Director: Ant Timpson
Writer: Toby Harvard
Cast: Elijah Wood, Stephen McHattie, Michael Smiley, Martin Donovan
Cert: 18 (TBC)
Running time: 93mins
What’s the story: Norval (Wood) returns home to reunite with his estranged father. But, he soon discovers the old man (McHattie) is less than pleased to see him.
What’s the verdict: Since making his Lord of the Rings millions, Elijah Wood has explored interesting characters in some particularly off-the-wall movies. Come to Daddy is as left-of-centre as the weirdest of his previous films, from Open Windows to that Maniac remake.
He plays Norval Greenwood, a thirtysomething recovering alcoholic with hair courtesy of Gareth from The Office and a moustache nicked from John Waters. Norval journeys to a remote beachfront house in response to his father’s letter, a man from whom he was estranged as a young boy.
Hopes for a reconciliation are dashed when Stephen McHattie’s old man welcomes Norval with barbed remarks then outright ridicule and aggression. After which, things become particularly weird…
Best to keep ignorant about producer-turned-director Ant Timpson’s debut feature before going in. Like the Coen Brothers in an especially odd mood, Timpson tosses around plot grenades that on several occasions significantly re-arrange ideas of what is going on.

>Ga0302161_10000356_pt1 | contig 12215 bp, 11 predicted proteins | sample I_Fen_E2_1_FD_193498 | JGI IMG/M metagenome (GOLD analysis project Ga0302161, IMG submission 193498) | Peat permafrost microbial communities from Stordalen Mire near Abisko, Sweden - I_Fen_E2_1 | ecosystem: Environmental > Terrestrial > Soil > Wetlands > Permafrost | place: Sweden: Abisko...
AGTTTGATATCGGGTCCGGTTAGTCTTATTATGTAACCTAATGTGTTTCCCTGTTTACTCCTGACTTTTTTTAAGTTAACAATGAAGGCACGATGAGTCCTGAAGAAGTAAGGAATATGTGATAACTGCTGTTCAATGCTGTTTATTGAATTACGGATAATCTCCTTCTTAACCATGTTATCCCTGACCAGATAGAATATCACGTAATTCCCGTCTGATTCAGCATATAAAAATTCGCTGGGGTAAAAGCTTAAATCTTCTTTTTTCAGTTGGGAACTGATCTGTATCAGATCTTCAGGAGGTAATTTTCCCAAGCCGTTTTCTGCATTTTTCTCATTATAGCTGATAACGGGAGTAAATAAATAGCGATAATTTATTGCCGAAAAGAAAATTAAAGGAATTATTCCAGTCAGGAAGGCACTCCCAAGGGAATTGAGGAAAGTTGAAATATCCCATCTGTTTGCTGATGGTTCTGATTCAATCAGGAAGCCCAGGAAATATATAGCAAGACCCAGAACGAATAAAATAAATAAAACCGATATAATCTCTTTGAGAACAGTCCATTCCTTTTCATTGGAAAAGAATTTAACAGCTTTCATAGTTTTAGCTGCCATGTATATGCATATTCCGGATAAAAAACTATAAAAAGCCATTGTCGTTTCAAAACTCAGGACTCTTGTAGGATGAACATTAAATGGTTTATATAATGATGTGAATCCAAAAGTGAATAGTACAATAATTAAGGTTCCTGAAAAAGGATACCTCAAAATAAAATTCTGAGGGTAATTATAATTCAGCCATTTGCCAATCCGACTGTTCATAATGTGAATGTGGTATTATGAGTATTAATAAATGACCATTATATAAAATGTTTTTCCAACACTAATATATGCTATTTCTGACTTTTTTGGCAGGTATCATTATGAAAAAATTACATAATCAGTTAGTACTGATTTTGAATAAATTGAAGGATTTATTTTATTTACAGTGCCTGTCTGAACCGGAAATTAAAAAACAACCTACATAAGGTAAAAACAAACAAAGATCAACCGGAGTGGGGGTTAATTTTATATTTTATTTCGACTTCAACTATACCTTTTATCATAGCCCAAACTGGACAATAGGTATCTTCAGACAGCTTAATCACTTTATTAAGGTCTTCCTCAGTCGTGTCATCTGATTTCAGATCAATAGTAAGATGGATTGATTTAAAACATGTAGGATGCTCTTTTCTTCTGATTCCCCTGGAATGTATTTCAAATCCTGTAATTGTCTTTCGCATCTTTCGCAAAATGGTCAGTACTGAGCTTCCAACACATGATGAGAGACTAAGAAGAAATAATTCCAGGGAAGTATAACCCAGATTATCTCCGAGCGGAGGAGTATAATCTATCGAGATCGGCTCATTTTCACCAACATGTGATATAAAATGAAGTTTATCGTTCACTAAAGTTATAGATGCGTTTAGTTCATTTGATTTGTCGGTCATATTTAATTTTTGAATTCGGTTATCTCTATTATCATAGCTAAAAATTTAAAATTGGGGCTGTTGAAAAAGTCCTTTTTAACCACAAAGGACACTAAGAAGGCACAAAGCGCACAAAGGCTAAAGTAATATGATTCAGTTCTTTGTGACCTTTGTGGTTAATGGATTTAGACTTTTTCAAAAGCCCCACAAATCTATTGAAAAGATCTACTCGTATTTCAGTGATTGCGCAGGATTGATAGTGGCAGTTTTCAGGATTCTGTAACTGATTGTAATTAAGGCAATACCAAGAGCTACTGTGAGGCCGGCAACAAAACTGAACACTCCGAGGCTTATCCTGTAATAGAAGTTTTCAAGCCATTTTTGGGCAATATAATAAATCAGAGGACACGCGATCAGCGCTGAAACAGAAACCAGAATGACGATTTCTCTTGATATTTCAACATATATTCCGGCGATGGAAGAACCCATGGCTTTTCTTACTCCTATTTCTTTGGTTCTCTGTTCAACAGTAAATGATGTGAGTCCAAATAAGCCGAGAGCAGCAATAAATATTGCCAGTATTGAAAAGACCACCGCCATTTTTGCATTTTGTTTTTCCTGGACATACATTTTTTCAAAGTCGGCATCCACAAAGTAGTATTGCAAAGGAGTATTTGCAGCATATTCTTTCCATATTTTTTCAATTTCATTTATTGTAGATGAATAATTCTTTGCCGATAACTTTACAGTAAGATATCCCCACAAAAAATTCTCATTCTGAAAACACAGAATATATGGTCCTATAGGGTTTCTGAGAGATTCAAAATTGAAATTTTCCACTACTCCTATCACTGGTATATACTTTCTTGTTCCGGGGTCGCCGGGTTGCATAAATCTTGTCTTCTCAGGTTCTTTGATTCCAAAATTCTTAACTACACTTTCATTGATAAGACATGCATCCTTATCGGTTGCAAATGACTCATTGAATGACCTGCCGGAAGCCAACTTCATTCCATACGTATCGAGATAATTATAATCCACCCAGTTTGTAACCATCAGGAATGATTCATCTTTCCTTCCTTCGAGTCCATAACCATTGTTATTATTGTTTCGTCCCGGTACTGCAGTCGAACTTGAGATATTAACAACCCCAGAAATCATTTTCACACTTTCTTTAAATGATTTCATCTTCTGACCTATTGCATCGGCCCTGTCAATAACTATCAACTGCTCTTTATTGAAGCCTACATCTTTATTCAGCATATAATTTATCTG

Sometimes events seem supernatural. Other times they are ultra- violent. One time they involve a story about Elton John. At the centre is Norval, Wood’s large, hurt eyes growing ever wider trying to make sense of it all.
As a director, Timpson imaginatively shoots his largely single location to keep audiences as nervy as his lead character. Extensive mirror usage hints at another side to all this, while ominous clanging and Karl Steven’s acoustic score do the same on the soundtrack.
Wood, McHattie (always good value when his blood is up), plus cult favourites Michael Smiley and Martin Donovan deliver performances that do their best to keep all this anchored.
But, Toby Harvard’s script (from Timpson’s original idea) packs in so many tonal shifts, Come to Daddy occasionally frustrates as much as it entertains. Without spoiling the surprises, the lingering impression is everyone involved had two or three film ideas and attempted to blend them together when funding landed.
Yet, pleasures are here to be had. One discussion around protein provides the film’s ickiest laugh, while a reference to a prominent British politician validates the entire enterprise. Timpson has a keen eye for shooting laugh-and-gasp violence and gore that, if nothing else, makes Come to Daddy memorable.
Not a case of world’s greatest dad, but enough to make you check out Timpson’s next directorial outing.